August 15, 2017

 

 Video helps veterinarians treat opioid overdoses in working dogs

Posted July 26, 2017

The University of Illinois has produced a video to help veterinarians and law enforcement teams treat working dogs that encounter opioids in the line of duty. The university reached out to the AVMA and other organizations for help in creating the video.

Some opioids, such as fentanyl and carfentanil, are so potent that even a small exposure can be deadly. Many law enforcement officers have begun carrying naloxone, which can reverse the effects of an opioid overdose. Naloxone can be used effectively to provide emergency treatment for working dogs, but the version carried by law enforcement officials is often a nasal spray rather than the injectable version commonly used by veterinarians.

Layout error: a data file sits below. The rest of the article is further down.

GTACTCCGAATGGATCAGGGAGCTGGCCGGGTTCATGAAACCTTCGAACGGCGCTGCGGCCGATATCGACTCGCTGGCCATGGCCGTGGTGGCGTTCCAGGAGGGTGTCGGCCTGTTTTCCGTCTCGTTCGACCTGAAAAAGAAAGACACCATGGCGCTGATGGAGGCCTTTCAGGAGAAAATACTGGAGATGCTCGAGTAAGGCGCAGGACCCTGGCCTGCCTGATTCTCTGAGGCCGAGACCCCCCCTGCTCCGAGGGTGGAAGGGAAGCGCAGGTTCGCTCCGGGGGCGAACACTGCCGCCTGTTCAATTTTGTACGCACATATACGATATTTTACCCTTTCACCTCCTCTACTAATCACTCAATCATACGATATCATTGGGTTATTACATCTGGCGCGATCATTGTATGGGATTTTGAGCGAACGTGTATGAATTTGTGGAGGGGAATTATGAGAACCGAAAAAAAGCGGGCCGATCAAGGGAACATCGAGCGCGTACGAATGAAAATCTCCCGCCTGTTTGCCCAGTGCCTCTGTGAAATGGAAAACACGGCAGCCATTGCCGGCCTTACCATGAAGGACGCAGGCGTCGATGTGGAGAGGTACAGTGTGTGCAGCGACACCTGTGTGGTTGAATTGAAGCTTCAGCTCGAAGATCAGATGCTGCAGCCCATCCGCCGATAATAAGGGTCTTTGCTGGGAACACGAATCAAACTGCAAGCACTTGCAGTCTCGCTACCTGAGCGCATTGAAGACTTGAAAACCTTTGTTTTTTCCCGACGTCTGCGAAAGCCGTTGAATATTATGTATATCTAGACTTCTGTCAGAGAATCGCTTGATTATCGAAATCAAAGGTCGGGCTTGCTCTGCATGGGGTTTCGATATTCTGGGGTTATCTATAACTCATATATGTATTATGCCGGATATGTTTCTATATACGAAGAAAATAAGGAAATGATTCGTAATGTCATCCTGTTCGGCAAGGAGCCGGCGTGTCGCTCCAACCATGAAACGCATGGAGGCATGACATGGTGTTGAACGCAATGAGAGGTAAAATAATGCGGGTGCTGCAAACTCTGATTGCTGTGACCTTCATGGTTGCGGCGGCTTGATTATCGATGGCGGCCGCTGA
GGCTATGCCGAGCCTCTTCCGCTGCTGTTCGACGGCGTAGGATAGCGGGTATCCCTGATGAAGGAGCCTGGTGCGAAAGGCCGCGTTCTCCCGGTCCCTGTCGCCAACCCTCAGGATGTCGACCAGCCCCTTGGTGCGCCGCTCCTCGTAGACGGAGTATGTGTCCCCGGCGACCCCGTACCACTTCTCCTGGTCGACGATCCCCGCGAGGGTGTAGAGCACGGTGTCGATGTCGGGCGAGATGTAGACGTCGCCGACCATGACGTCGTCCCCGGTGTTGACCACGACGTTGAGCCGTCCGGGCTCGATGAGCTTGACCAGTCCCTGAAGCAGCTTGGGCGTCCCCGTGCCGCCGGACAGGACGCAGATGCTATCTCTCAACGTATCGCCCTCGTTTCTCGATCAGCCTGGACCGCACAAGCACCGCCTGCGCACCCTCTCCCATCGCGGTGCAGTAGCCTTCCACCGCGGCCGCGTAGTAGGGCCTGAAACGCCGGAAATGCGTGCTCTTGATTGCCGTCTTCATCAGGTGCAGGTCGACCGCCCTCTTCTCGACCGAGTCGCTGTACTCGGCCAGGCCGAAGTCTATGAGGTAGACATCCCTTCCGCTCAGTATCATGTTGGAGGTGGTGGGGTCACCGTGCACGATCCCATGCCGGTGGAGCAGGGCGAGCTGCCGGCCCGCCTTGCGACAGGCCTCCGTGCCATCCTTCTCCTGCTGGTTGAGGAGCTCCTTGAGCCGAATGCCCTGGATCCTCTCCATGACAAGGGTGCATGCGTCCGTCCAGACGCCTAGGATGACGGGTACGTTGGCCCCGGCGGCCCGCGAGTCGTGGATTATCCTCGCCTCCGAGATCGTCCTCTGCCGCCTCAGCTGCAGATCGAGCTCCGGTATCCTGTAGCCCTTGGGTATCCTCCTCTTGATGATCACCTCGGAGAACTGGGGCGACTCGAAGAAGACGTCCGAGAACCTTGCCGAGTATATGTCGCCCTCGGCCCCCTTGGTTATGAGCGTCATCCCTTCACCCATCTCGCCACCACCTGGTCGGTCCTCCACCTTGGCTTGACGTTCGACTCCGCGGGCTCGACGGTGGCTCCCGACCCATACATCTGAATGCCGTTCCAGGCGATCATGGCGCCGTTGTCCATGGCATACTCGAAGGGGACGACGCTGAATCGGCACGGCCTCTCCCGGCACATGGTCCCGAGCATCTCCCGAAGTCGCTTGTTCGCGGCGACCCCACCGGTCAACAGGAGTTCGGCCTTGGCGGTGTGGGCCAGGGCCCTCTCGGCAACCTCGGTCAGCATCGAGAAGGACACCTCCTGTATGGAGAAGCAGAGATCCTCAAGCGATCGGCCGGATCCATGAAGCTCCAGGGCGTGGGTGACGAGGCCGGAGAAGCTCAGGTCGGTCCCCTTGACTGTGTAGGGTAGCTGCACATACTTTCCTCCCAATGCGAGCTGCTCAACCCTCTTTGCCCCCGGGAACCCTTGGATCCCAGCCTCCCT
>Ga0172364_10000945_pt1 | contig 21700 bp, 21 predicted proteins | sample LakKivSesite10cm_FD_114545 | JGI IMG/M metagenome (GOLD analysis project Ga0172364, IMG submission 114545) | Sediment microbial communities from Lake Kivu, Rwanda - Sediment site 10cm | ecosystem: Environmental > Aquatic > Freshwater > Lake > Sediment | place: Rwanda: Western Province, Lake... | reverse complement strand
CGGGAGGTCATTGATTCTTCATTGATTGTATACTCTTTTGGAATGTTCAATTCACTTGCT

Law enforcement officials are encouraged to take a dog suffering from an overdose to a veterinarian immediately. However, research indicates that administering naloxone on-site can be a proactive, life-saving option. The new video provides information for veterinarians who have a relationship with dog handlers and need to provide advice by phone.

The University of Illinois Police Training Institute provided expertise and financial support for the video. Other collaborators included the university's Division of Animal Resources and Extension Office and the Illinois State VMA.

As a follow-up, University of Illinois veterinarians and the Police Training Institute plan to study training of dog handlers and opioid-related adverse events in working dogs.

The video is available on YouTube.